See:
Senators propose fingerprinting at airport security (Click Orlando), and
US senators approve immigration changes requiring fingerprint system at 30 airports (Truth Dive)

This Reuters piece is more detailed:
US panel votes to speed up airport fingerprinting of immigrants (Reuters)

The Senate Judiciary Committee voted 13-5 for an amendment to a wide-ranging immigration bill that would require the installation of devices to check immigrants’ fingerprints at the 10 busiest U.S. airports within two years of enactment of the legislation.

Checks currently are made at airports for foreigners arriving and re-entering the country but not when they leave. “It’s just a matter of having records we can keep so we know where we’re going,” Republican Senator Orrin Hatch of Utah told reporters of his successful amendment.

The committee’s work commands worldwide attention because it’s personal to many people because of their own travel habits, aspirations for immigration or education, or the living situation of friends or loved-ones.

It is also of worldwide importance because the United States will have a large role to play in any eventual interoperable international system accounting for international travel.

The amendment adopted by the committee would, in the event of the bill’s passage, institute a fingerprint-based entry/exit system starting with the ten busiest U.S. airports over two years.

The best framing I have read of the lack of-, case for-, and challenges associated with a decent entry/exit system is David Grant’s Immigration reform: What to do about those who arrive legally but never leave?

And in March, we wrote:

[… R]elevant to integrating the entry and exit points is the percentage of international travelers who enter a country through one international travel node and depart the country from another.

The more nodes, the more travelers, the more complex the travel patterns of international visitors, all of these things place additional pressures on any sort of entry/exit system and these complexities don’t necessarily increase as a linear function.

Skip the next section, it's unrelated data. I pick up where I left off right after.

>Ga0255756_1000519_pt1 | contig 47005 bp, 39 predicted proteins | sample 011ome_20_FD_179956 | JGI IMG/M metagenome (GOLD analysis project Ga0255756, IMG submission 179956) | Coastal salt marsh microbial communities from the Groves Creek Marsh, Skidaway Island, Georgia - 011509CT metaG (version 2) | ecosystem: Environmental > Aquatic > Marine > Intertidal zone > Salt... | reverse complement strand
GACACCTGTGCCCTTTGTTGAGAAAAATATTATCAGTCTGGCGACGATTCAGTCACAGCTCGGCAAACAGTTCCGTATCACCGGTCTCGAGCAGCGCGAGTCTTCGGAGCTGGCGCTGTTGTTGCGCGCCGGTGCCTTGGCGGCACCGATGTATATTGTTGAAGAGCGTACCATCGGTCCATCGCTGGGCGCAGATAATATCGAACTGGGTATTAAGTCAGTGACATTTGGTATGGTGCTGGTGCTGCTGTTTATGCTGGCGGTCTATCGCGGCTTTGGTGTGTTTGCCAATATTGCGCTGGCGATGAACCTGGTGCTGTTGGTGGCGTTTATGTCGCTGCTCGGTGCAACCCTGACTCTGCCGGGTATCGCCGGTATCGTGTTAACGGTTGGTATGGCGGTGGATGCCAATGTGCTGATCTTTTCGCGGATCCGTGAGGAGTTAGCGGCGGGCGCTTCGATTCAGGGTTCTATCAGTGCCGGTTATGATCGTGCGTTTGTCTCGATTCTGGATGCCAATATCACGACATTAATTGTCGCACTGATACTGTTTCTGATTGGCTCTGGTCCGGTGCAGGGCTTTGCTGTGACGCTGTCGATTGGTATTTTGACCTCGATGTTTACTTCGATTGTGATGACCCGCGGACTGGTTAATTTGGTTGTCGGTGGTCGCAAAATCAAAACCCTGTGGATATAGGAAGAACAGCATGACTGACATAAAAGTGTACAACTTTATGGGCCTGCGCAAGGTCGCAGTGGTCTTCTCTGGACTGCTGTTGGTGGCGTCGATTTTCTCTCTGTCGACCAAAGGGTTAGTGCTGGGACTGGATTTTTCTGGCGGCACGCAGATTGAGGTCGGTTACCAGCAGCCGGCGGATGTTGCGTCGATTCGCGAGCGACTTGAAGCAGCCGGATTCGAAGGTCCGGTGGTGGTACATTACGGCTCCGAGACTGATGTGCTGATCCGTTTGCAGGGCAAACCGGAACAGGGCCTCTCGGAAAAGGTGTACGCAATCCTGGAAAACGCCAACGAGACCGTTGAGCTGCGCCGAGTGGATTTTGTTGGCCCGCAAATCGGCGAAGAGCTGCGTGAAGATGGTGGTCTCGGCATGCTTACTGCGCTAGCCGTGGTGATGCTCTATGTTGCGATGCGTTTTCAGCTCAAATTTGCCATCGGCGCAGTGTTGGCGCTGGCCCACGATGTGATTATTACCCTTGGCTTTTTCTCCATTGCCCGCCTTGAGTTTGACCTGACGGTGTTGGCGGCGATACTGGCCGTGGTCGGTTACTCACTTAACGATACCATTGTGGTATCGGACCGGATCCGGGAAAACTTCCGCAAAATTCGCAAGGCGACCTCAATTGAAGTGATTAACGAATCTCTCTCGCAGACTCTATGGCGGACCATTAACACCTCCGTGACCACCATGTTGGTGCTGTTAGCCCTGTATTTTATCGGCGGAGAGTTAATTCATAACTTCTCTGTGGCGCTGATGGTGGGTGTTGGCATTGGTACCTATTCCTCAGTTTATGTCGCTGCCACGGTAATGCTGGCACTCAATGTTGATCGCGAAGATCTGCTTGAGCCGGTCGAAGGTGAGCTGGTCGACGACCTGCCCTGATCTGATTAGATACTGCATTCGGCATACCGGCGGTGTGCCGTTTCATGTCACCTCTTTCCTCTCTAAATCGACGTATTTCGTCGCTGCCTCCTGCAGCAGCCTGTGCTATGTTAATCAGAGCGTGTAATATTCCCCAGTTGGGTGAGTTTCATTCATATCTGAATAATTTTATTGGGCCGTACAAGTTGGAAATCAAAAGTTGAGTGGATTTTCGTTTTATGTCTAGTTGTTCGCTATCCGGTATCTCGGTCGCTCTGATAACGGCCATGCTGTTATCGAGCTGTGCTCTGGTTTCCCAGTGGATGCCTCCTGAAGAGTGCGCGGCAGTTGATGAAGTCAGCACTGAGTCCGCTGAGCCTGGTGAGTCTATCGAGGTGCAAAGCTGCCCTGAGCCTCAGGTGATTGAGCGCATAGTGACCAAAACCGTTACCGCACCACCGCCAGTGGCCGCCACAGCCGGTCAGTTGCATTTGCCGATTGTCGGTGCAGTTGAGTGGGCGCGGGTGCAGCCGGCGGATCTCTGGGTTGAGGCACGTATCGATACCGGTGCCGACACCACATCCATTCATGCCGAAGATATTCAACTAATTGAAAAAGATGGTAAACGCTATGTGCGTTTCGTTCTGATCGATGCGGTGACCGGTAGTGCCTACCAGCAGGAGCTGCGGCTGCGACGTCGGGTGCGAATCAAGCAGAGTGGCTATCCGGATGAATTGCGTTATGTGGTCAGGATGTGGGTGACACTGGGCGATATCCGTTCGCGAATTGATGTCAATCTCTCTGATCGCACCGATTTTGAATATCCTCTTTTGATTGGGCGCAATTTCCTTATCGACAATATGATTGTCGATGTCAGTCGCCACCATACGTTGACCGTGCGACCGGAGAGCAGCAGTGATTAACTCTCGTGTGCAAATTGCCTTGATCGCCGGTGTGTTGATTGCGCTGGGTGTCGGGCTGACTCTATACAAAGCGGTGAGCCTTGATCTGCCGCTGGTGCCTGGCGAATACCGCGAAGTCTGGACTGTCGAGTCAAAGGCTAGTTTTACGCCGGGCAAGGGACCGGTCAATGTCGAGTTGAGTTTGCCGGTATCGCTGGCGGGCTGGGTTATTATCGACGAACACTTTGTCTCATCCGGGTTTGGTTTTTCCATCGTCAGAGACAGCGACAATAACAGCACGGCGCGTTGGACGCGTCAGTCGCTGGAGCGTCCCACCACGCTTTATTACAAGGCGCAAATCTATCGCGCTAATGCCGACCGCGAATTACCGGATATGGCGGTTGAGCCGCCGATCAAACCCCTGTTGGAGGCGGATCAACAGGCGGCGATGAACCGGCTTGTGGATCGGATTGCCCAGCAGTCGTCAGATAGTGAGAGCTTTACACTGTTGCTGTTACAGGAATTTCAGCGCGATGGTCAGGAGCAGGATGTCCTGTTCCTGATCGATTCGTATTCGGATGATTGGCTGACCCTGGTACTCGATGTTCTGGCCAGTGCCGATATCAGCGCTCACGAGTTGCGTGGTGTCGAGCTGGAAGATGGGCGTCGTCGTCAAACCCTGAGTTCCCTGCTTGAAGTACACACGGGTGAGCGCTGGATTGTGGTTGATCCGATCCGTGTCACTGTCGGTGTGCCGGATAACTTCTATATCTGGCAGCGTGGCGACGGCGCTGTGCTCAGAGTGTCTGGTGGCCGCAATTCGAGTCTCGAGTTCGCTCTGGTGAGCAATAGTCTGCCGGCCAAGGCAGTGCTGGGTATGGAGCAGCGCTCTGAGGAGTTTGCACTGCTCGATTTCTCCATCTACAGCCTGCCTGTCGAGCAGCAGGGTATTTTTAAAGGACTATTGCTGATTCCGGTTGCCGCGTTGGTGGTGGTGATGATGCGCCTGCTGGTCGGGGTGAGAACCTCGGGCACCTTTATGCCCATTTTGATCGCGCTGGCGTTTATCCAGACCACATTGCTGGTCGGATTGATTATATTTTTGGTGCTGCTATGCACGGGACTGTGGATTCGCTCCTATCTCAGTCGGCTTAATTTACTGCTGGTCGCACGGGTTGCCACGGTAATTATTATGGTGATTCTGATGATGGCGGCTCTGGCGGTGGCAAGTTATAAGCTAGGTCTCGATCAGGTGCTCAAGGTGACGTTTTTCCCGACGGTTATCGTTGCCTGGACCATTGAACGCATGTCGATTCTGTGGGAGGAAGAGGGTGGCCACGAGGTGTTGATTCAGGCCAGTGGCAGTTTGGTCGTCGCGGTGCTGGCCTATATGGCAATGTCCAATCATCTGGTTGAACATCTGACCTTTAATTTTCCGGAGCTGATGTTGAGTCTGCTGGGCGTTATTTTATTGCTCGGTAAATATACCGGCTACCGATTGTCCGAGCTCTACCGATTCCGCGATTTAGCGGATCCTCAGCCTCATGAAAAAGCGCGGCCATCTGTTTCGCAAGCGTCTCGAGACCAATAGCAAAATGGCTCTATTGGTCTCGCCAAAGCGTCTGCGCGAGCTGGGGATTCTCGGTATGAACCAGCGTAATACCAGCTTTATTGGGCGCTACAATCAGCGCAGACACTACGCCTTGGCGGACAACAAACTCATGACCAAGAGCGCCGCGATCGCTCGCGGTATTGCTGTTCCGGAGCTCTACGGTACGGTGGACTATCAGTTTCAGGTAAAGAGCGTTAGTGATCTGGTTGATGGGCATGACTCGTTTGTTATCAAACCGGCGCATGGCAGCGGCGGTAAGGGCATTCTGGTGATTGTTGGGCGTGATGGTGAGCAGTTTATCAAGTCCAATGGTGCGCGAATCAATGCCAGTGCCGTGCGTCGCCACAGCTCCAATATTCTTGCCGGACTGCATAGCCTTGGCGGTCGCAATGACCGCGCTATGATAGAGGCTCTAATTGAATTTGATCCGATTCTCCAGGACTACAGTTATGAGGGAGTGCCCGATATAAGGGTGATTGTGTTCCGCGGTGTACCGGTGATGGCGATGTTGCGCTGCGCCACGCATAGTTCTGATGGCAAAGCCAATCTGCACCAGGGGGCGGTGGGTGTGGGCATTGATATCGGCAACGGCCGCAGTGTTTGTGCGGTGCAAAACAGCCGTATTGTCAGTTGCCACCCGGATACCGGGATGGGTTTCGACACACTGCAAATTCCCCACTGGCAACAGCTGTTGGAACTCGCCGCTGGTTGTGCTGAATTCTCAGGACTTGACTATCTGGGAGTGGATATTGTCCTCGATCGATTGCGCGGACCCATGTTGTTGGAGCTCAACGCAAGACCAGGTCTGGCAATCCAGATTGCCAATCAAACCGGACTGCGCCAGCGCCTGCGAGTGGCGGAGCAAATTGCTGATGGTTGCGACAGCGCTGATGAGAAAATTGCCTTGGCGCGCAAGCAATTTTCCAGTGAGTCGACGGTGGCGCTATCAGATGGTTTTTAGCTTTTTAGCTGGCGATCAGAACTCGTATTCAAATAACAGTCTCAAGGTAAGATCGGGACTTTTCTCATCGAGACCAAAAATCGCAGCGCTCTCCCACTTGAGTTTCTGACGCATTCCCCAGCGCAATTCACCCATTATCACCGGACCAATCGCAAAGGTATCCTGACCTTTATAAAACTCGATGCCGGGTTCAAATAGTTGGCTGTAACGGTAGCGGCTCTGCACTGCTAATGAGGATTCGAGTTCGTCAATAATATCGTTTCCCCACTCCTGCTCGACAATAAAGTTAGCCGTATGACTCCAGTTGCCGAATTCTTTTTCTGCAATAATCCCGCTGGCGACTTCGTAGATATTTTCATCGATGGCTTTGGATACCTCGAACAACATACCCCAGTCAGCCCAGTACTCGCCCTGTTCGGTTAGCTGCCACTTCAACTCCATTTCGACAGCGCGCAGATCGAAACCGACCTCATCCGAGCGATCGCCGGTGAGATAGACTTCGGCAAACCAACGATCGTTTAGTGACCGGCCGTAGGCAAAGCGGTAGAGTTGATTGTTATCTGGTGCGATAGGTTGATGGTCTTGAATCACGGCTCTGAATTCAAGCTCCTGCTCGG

Of course all of this has bearing on the United States which has every challenge there is. It’s not surprising that, biometrics or no biometrics, the US lacks a comprehensive integrated entry/exit system. A couple of good pilot projects might go a long way towards getting an idea of the exact scope of some of the challenges, though. [emph. added]

With that in mind, does the committee’s amendment fit in with the idea of a “good pilot” project? I think so. Despite reluctance to call anything happening in the ten busiest airports in the country a “pilot project,” so as not to trivialize the challenges involved, the scope of a truly comprehensive entry/exit system accounting for all air, sea and land transport is so vast that it does make “pilot project” seem appropriate here.

But in order for this avenue to a pilot actually to lead there, even in two years, the whole immigration bill currently being fashioned in the Judiciary Committee must pass the full U.S. Senate and House of Representatives. Even if the broader immigration overhaul fails to attract majority legislative support, the 13-5 committee vote may bode well for the pilot on a stand-alone basis. You have to start somewhere.

A simple and powerful facial recognition application

In many ways, the deployment model described in the linked article is the perfect facial recognition app.